Just as soon as I send this report, I’ll be making my way to Clarks Fork for a week of camping with family and friends. This year is a little different; I’ve become a little more serious in my pursuit of the elusive trout.
Like I mentioned several weeks ago, last year I was one upped by some fisherman parading around our campsite with a stringer full of trout while making it known to all that he caught them while using flies. Since then, I’ve been watching all the YouTube videos I can on fly fishing and even found myself wandering into Bass Pro Shop's fly fishing area. I learned a lot in the little time I spent in there, and left with about $200 less in my pocket. I did end up purchasing the right rod and reel combo for fishing small streams and rivers and enough flies that should last me the whole trip.
The one most important element of fly fishing, though, is mastering the cast. I haven’t casted a fly rod in over 20 years so I may be reaching for my spinning tackle sooner than I’d like too. Either way, I’m looking forward to my trip and if I can just land one trout on a fly, it will be my first.
This past weekend anglers complained that they couldn’t catch a fish on a top water frog. Frog fishing is like that, sometimes they just hammer the bait without reserve and other times they just bump it. After about two or three bumps and changing color and cadence I usually abandon the frog if I haven’t caught anything. Senko’s, Spinnerbaits, and Sweet Beavers are all catching fish right now. With the weather we have had lately look for shady spots along the bank, or spots closest to deeper water. Fish will either be looking for shade or areas that are close to deep moving water. If you can find shade next to a deep drop your chance of catching a big fish will be increased.
New Melones Lake:
Kokanee catches continue to keep anglers busy as trout fishing has slowed down for the summer. Anglers catching Kokanee are fishing the dam area and can be found between 40-50 feet deep. Trout have been biting for those willing to fish through the night. Night fishermen are reporting catches while soaking Power Bait below a submersible light along the main lake channels. Bass fishing is still good for angler fishing Carolina rigged baby brush hogs. Most Bass are of the smaller version with a bigger fish mixed in occasionally. Morning and evening top water fish are being caught right now on poppers and spook type lures.
Night fishing for bass is a favorite summertime escape for me. Lake Amador in particular is a small safe lake which with any cast can produce a personal best. An hour before the sun starts to go down Bass habitually will bring schools of shad to the surface which can create some explosive top water action. The key to catching feeding fish on the surface is patience. With a top water lure in hand, wait for the fish to start exploding on the surface and then make your cast right into the middle of the attacking fish. This technique will surely produce some of the most explosive top water action. Once the sun goes down I either toss a ½ ounce black spinner bait or drag 10 inch Berkeley Power worms. Then, if fishing through the night as the morning sun starts to break once again fish will be feeding on the surface, get that top water lure out and repeat the previous pattern.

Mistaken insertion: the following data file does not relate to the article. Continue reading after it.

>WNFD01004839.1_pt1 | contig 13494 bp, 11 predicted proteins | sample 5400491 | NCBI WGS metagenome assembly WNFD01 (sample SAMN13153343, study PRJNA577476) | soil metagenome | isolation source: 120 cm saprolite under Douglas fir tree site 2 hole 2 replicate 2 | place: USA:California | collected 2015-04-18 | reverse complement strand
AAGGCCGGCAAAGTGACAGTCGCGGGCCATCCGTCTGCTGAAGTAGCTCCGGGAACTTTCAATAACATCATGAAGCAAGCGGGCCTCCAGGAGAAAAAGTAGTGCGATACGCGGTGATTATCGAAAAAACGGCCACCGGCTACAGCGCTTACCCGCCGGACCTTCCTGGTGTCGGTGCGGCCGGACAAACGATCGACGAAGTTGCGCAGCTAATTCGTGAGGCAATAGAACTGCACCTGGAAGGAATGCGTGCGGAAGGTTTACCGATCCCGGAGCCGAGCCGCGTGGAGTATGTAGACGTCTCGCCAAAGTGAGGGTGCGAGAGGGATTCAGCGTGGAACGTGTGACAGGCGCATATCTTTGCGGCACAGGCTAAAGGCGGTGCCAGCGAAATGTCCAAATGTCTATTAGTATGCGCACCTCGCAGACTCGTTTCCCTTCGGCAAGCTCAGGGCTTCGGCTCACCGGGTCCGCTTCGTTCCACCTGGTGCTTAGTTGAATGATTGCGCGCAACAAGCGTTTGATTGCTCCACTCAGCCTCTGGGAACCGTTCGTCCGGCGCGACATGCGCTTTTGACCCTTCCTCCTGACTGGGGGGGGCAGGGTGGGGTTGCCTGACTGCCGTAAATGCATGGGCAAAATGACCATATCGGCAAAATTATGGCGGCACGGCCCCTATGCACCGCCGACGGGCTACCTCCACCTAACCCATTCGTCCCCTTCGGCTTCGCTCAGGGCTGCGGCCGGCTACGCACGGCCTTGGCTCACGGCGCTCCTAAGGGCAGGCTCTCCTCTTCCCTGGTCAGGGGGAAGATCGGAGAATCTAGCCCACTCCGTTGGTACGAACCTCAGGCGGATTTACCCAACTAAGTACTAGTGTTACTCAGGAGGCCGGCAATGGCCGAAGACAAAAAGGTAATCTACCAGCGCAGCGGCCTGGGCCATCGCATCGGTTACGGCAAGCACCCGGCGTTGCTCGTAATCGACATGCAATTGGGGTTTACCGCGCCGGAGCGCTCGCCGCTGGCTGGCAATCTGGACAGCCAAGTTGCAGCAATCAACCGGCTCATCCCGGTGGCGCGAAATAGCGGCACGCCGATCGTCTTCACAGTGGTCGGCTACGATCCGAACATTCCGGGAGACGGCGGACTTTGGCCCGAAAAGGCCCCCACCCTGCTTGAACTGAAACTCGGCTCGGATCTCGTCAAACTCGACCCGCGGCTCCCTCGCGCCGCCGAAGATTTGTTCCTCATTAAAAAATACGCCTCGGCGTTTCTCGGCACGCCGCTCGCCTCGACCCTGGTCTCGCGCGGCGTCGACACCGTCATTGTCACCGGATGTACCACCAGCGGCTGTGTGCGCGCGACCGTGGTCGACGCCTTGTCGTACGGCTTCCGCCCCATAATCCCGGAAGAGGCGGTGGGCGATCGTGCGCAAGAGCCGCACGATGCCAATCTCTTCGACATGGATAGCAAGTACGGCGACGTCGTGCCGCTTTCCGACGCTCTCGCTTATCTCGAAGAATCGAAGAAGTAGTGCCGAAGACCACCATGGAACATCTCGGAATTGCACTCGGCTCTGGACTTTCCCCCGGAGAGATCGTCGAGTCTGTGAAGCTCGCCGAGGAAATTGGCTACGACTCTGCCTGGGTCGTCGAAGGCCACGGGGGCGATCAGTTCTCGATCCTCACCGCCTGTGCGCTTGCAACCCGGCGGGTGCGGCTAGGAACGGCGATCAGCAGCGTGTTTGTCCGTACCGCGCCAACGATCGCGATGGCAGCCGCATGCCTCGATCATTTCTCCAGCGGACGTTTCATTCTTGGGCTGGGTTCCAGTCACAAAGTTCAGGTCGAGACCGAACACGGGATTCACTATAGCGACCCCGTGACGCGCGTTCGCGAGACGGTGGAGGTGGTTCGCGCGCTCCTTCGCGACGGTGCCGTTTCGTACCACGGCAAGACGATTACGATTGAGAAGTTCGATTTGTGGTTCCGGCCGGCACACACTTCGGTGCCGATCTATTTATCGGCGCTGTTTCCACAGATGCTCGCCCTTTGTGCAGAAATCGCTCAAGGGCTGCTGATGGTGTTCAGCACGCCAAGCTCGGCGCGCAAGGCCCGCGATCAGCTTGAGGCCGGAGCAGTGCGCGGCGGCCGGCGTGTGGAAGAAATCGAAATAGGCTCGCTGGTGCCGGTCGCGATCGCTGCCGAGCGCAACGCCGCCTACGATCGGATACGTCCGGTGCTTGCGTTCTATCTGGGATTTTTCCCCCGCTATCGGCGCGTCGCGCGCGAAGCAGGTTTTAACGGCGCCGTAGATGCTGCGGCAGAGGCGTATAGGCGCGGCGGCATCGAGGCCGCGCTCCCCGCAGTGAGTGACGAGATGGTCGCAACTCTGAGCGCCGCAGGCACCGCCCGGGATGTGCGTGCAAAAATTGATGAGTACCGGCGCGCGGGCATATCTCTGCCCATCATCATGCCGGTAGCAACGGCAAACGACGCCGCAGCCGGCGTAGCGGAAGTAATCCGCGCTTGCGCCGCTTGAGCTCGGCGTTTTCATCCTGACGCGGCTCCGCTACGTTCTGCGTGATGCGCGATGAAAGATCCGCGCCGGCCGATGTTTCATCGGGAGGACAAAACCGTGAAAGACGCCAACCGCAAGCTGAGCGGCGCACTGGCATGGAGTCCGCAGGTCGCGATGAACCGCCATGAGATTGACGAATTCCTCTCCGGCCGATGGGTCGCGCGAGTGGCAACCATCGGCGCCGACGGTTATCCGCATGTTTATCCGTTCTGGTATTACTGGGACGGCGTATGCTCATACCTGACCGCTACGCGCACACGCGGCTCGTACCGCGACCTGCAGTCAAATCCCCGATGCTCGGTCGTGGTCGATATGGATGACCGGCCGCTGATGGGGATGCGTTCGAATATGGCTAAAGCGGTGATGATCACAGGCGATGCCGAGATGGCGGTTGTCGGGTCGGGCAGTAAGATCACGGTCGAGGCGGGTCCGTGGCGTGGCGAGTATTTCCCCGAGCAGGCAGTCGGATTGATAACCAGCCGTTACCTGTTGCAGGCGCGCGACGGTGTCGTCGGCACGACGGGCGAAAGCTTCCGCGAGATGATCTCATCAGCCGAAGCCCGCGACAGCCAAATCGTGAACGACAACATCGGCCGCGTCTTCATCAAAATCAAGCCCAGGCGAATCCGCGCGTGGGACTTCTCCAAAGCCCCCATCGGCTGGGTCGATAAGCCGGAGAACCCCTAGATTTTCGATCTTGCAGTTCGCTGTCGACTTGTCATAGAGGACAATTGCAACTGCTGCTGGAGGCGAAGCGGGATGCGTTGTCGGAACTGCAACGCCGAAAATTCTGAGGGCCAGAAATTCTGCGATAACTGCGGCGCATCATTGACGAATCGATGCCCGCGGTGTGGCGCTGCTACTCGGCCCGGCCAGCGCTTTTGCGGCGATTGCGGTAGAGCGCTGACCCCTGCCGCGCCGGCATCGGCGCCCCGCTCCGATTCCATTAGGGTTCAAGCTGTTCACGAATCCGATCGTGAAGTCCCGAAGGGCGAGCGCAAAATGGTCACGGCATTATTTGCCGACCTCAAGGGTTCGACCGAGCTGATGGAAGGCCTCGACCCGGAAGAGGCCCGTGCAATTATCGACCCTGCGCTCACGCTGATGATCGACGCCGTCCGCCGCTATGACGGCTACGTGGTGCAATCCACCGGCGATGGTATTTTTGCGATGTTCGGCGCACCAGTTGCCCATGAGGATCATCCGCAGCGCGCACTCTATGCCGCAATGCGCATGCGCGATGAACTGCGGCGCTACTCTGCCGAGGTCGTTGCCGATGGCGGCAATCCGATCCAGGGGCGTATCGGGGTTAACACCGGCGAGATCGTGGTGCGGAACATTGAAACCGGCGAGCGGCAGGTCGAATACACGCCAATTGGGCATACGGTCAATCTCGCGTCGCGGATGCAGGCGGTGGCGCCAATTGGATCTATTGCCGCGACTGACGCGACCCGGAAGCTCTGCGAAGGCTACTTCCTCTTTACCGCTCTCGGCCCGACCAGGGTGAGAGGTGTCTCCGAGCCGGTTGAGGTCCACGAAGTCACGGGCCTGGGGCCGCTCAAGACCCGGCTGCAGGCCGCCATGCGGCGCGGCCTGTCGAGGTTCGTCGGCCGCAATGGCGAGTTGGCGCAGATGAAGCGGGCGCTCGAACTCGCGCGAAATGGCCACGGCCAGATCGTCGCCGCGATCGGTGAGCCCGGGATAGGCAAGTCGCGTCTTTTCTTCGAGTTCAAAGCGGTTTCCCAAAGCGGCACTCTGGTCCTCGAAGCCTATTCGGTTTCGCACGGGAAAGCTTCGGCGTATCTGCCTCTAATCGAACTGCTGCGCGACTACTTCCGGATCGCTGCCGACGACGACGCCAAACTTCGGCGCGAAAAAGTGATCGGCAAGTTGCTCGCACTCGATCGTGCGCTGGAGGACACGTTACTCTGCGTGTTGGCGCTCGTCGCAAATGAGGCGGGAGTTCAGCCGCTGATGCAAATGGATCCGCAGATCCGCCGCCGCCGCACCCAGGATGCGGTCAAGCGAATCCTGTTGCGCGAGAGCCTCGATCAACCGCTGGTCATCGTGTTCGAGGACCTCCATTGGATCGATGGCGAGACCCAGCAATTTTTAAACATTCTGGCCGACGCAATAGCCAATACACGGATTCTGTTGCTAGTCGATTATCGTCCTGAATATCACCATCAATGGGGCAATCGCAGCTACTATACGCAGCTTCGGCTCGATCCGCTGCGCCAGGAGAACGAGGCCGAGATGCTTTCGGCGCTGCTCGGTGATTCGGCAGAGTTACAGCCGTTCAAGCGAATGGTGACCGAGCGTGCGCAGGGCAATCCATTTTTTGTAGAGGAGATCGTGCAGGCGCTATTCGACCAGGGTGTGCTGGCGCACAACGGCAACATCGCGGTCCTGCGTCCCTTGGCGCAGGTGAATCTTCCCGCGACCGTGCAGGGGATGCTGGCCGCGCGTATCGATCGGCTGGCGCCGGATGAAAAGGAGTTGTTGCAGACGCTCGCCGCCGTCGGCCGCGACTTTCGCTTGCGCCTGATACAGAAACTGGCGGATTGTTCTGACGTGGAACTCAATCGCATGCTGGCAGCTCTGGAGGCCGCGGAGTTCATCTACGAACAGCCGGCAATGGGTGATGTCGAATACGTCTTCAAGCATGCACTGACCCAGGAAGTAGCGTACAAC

Smallmouth bass have been providing excellent action for anglers fishing late and early with topwater lures. Once the sun is high try switching to small plastic baits fished deep, shaky head worms, darter heads, and drop shotted Robo Worms in either a craw or shad pattern should produce good results.
The 16th Annual Conroy Oakley Pro Teen tournament will be held July 21 out of Russo’s Marina on Bethel Island. The purpose of the event is to introduce teens 13 to 19 years old to fishing through a professional style tournament where they will be paired up with a boater for six hours. Currently they are in need of more boaters for the event, boater’s fish for free, for more information call (925) 684-9775.
The Russ Faught 2nd Annual Kokanee Derby will be taking place Saturday at New Melones Reservoir. The tournament is being held by Central Valley Anglers. The fee for non-members is $40 and $35 for members. Anglers under the age of 15 fish for free. For more information you can either visit their website at http://centralvalleyanglers.org/html/memorial.html or you can contact Rick Frisk at 200-6123.